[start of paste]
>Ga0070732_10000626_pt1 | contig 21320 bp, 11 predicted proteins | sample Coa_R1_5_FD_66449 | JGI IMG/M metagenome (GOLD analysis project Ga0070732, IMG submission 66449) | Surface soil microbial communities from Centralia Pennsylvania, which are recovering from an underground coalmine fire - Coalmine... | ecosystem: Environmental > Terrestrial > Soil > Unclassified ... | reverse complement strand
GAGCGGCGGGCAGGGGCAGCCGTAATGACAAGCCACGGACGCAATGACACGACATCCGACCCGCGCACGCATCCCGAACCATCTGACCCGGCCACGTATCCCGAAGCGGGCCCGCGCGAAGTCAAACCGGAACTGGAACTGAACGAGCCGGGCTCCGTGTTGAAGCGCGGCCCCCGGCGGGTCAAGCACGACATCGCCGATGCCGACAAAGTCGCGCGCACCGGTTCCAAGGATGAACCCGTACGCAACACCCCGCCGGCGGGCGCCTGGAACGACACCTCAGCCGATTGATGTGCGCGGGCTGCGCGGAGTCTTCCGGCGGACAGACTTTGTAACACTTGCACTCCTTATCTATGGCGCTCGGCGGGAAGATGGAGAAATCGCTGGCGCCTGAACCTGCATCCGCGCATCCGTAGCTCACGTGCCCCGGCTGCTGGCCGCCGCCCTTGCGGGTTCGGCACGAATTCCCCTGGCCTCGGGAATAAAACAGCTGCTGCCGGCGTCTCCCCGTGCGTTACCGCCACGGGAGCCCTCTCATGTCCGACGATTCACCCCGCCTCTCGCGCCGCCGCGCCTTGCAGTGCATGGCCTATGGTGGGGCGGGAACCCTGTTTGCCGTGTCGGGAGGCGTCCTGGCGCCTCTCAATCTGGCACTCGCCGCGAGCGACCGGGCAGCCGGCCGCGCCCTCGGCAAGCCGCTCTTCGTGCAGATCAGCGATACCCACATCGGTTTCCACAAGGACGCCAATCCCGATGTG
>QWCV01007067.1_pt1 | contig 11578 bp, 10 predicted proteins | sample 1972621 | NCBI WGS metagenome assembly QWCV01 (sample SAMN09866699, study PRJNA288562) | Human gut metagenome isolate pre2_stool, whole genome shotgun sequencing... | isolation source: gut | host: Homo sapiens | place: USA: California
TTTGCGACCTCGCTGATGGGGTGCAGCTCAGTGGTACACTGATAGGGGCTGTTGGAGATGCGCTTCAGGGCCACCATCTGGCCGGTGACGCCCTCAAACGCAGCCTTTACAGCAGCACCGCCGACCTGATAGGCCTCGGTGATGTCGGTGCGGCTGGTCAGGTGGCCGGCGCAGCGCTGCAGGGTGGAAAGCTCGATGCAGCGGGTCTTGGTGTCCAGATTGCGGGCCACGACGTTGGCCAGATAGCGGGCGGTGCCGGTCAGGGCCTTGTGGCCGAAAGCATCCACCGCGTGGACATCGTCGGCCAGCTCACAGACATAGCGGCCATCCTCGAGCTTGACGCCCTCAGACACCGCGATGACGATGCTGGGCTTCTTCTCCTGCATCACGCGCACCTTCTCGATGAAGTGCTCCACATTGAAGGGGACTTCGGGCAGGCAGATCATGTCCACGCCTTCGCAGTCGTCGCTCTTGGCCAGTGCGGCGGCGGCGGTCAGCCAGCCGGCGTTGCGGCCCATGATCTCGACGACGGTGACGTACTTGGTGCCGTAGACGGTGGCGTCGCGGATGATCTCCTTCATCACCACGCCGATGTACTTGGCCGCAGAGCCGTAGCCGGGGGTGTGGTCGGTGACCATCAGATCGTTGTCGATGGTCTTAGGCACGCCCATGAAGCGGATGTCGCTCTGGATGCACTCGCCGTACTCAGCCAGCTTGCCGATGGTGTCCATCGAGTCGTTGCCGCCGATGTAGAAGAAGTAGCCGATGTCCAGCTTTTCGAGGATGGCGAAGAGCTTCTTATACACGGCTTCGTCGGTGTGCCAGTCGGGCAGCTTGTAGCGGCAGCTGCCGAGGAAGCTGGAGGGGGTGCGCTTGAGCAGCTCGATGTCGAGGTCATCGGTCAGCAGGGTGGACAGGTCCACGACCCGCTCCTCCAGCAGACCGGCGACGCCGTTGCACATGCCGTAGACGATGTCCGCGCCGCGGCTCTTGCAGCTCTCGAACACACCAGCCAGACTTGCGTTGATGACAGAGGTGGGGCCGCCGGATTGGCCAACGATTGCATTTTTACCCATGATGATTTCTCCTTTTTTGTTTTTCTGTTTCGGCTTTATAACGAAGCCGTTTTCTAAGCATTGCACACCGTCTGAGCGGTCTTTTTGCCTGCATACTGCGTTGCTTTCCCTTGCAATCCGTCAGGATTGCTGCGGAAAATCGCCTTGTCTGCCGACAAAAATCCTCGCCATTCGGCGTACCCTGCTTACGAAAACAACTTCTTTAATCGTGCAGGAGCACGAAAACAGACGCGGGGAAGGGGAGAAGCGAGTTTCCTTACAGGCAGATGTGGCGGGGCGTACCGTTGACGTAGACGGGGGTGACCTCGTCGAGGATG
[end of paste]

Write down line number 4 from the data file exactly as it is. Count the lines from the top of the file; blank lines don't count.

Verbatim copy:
TTTGCGACCTCGCTGATGGGGTGCAGCTCAGTGGTACACTGATAGGGGCTGTTGGAGATGCGCTTCAGGGCCACCATCTGGCCGGTGACGCCCTCAAACGCAGCCTTTACAGCAGCACCGCCGACCTGATAGGCCTCGGTGATGTCGGTGCGGCTGGTCAGGTGGCCGGCGCAGCGCTGCAGGGTGGAAAGCTCGATGCAGCGGGTCTTGGTGTCCAGATTGCGGGCCACGACGTTGGCCAGATAGCGGGCGGTGCCGGTCAGGGCCTTGTGGCCGAAAGCATCCACCGCGTGGACATCGTCGGCCAGCTCACAGACATAGCGGCCATCCTCGAGCTTGACGCCCTCAGACACCGCGATGACGATGCTGGGCTTCTTCTCCTGCATCACGCGCACCTTCTCGATGAAGTGCTCCACATTGAAGGGGACTTCGGGCAGGCAGATCATGTCCACGCCTTCGCAGTCGTCGCTCTTGGCCAGTGCGGCGGCGGCGGTCAGCCAGCCGGCGTTGCGGCCCATGATCTCGACGACGGTGACGTACTTGGTGCCGTAGACGGTGGCGTCGCGGATGATCTCCTTCATCACCACGCCGATGTACTTGGCCGCAGAGCCGTAGCCGGGGGTGTGGTCGGTGACCATCAGATCGTTGTCGATGGTCTTAGGCACGCCCATGAAGCGGATGTCGCTCTGGATGCACTCGCCGTACTCAGCCAGCTTGCCGATGGTGTCCATCGAGTCGTTGCCGCCGATGTAGAAGAAGTAGCCGATGTCCAGCTTTTCGAGGATGGCGAAGAGCTTCTTATACACGGCTTCGTCGGTGTGCCAGTCGGGCAGCTTGTAGCGGCAGCTGCCGAGGAAGCTGGAGGGGGTGCGCTTGAGCAGCTCGATGTCGAGGTCATCGGTCAGCAGGGTGGACAGGTCCACGACCCGCTCCTCCAGCAGACCGGCGACGCCGTTGCACATGCCGTAGACGATGTCCGCGCCGCGGCTCTTGCAGCTCTCGAACACACCAGCCAGACTTGCGTTGATGACAGAGGTGGGGCCGCCGGATTGGCCAACGATTGCATTTTTACCCATGATGATTTCTCCTTTTTTGTTTTTCTGTTTCGGCTTTATAACGAAGCCGTTTTCTAAGCATTGCACACCGTCTGAGCGGTCTTTTTGCCTGCATACTGCGTTGCTTTCCCTTGCAATCCGTCAGGATTGCTGCGGAAAATCGCCTTGTCTGCCGACAAAAATCCTCGCCATTCGGCGTACCCTGCTTACGAAAACAACTTCTTTAATCGTGCAGGAGCACGAAAACAGACGCGGGGAAGGGGAGAAGCGAGTTTCCTTACAGGCAGATGTGGCGGGGCGTACCGTTGACGTAGACGGGGGTGACCTCGTCGAGGATG